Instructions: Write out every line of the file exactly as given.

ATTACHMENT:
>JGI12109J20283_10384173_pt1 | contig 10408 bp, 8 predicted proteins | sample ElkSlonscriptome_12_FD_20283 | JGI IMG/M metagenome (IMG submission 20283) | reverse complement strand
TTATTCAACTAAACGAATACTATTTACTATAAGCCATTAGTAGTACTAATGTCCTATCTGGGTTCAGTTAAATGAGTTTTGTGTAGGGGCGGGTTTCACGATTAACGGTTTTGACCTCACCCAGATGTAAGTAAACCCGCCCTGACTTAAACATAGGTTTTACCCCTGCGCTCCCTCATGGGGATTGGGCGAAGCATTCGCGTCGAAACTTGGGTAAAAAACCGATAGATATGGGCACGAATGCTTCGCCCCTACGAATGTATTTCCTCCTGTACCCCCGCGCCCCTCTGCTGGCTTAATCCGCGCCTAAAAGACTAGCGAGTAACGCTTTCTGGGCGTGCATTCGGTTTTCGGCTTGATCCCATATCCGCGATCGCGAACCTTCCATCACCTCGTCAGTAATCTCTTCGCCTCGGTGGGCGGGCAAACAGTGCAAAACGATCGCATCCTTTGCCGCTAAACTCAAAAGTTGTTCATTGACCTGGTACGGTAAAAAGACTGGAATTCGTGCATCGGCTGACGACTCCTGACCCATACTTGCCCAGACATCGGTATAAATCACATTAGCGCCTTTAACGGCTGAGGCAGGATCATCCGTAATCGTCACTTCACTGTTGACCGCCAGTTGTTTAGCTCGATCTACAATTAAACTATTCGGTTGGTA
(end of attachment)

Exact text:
>JGI12109J20283_10384173_pt1 | contig 10408 bp, 8 predicted proteins | sample ElkSlonscriptome_12_FD_20283 | JGI IMG/M metagenome (IMG submission 20283) | reverse complement strand
TTATTCAACTAAACGAATACTATTTACTATAAGCCATTAGTAGTACTAATGTCCTATCTGGGTTCAGTTAAATGAGTTTTGTGTAGGGGCGGGTTTCACGATTAACGGTTTTGACCTCACCCAGATGTAAGTAAACCCGCCCTGACTTAAACATAGGTTTTACCCCTGCGCTCCCTCATGGGGATTGGGCGAAGCATTCGCGTCGAAACTTGGGTAAAAAACCGATAGATATGGGCACGAATGCTTCGCCCCTACGAATGTATTTCCTCCTGTACCCCCGCGCCCCTCTGCTGGCTTAATCCGCGCCTAAAAGACTAGCGAGTAACGCTTTCTGGGCGTGCATTCGGTTTTCGGCTTGATCCCATATCCGCGATCGCGAACCTTCCATCACCTCGTCAGTAATCTCTTCGCCTCGGTGGGCGGGCAAACAGTGCAAAACGATCGCATCCTTTGCCGCTAAACTCAAAAGTTGTTCATTGACCTGGTACGGTAAAAAGACTGGAATTCGTGCATCGGCTGACGACTCCTGACCCATACTTGCCCAGACATCGGTATAAATCACATTAGCGCCTTTAACGGCTGAGGCAGGATCATCCGTAATCGTCACTTCACTGTTGACCGCCAGTTGTTTAGCTCGATCTACAATTAAACTATTCGGTTGGTA